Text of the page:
UK Court Upholds Cadbury Purple Packaging Trademark Protection

By Joseph Mandour on October 2, 2012

candy-easter-cadbury-thumb-200x150-30619Orange County – A United Kingdom court ruled on Monday that venerable candy maker Cadbury PLC is entitled to trademark protection for its signature purple wrapping on its milk chocolate bars, in response to a challenge from Nestle, according to news reports.

Judge Colin Birss of the High Court of Justice reportedly ruled that the Pantone 2865C shade of purple has become distinctively identified with Cadbury’s Dairy Milk bars, which Cadbury has packaged in the color since 1914, the New Statesman reported Tuesday.
The judge refused to allow trademark protection for the shade in relation to different types of chocolate, or boxes of chocolate, narrowing Cadbury’s desired range of goods for the trademark to milk chocolate and chocolate drinks.

Nestle Inc. originally opposed Cadbury’s application for a trademark for purple in relation to chocolate in 2008, arguing that the color is not distinctive enough, covered too wide a range of goods and was applied for in bad faith on Cadbury’s part, according to the New Statesman.

Cadbury first applied for the trademark in 2004 in relation to chocolate in bar and tablet form, chocolate confectionery, chocolate assortments, cocoa-based beverages, chocolate-based beverages, preparations for chocolate-based beverages and chocolate cakes. The application was accepted and published in 2008, but could not be officially registered at that time due to Nestle’s challenge.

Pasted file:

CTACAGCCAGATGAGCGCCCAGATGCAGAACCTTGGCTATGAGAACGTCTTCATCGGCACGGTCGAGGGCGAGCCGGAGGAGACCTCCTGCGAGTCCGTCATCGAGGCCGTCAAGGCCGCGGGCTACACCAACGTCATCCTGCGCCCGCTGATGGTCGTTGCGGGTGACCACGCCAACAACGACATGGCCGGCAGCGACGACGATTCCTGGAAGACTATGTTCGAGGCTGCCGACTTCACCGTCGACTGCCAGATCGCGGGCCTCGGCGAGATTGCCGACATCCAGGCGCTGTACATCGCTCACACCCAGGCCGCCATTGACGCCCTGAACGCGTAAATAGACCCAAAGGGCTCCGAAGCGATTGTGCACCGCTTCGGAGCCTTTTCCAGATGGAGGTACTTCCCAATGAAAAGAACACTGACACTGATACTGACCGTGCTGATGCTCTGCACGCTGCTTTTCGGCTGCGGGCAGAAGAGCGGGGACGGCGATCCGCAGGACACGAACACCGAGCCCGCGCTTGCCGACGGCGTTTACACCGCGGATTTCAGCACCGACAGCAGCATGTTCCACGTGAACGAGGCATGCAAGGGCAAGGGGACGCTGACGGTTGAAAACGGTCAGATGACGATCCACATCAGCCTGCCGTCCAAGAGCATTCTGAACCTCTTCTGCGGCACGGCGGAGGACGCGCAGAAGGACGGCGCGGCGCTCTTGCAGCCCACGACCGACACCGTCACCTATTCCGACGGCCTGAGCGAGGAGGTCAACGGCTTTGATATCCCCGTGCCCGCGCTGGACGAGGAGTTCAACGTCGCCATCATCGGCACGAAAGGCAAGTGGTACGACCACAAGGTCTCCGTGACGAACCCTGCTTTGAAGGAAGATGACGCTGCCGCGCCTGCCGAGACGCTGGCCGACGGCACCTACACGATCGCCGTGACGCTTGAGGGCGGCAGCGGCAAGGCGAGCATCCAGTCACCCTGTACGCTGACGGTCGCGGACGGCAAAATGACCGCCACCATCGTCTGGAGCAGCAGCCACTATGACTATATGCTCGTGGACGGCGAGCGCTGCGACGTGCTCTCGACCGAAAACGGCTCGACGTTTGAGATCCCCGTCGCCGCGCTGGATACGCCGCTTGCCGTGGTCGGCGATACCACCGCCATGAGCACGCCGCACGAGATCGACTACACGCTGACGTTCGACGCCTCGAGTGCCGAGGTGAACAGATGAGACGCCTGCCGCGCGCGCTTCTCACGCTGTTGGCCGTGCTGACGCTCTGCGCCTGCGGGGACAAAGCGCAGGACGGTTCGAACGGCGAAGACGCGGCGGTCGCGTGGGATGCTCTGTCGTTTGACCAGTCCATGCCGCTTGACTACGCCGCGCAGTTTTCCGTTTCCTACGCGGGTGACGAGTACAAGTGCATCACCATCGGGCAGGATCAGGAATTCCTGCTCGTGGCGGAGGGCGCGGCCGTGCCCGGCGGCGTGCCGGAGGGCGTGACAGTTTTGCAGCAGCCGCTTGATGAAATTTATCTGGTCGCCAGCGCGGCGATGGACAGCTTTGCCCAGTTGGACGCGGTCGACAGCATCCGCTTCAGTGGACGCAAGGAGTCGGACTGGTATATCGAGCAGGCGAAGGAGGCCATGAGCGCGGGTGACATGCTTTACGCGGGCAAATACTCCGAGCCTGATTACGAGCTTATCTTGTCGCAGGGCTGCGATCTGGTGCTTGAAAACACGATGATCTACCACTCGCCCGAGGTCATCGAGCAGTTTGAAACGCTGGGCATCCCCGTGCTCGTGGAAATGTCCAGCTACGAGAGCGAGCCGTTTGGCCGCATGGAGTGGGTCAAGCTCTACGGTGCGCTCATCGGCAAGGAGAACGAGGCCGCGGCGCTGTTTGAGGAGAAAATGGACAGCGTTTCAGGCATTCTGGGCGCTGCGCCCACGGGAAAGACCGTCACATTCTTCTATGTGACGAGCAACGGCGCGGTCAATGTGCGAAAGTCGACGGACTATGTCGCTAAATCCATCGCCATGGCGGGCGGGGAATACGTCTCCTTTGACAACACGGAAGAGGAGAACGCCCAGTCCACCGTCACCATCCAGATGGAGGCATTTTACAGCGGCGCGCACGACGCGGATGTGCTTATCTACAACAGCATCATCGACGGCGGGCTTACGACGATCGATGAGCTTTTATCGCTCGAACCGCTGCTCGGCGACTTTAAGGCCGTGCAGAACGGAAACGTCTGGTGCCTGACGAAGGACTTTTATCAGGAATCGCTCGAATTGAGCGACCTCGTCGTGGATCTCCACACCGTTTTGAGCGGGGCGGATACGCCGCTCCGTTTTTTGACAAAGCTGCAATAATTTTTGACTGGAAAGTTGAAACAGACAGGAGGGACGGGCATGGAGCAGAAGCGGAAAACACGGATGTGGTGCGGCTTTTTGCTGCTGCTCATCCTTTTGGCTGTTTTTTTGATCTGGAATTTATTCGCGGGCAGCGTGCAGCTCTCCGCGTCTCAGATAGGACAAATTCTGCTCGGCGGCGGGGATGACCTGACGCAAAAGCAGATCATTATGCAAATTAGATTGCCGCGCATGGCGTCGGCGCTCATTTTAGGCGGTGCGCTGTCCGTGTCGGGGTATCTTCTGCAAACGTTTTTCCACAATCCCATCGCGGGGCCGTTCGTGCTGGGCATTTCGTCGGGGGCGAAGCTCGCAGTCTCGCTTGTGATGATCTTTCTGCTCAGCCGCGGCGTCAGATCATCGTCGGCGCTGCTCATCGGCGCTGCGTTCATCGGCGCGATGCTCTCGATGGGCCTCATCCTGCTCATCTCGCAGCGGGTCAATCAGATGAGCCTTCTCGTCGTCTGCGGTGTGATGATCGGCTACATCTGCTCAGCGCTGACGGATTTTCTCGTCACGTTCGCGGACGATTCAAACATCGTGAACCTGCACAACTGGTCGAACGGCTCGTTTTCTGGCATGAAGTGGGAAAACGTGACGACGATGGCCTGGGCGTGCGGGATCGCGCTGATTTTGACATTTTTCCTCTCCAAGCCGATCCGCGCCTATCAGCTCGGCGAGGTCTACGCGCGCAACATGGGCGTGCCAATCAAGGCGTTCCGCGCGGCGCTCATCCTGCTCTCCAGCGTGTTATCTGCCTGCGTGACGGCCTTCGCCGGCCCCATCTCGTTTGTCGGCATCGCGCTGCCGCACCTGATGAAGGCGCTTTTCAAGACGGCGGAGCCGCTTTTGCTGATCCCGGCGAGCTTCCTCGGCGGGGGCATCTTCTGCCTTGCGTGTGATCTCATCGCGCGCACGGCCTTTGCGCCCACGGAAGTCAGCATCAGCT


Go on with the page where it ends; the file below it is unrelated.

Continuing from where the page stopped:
In November the U.K. Intellectual Property Office ruled that the shade held enough distinctive character to merit a trademark.

Cadbury made Kraft Foods Inc. the world’s largest producer of chocolate when Kraft bought the company in 2010.

“We welcome the decision of the High Court which allows us to register as a trademark and protect our famous color purple across a range of milk chocolate products,” a Cadbury spokesman told Design Week. “Our color purple has been linked with Cadbury for more than a century and the British public have grown up understanding its link with our chocolate.”

Nestle, for its part, told Confectionery News that the court’s decision represents only a partial victory for Cadbury, as it significantly narrowed the scope of the trademark.

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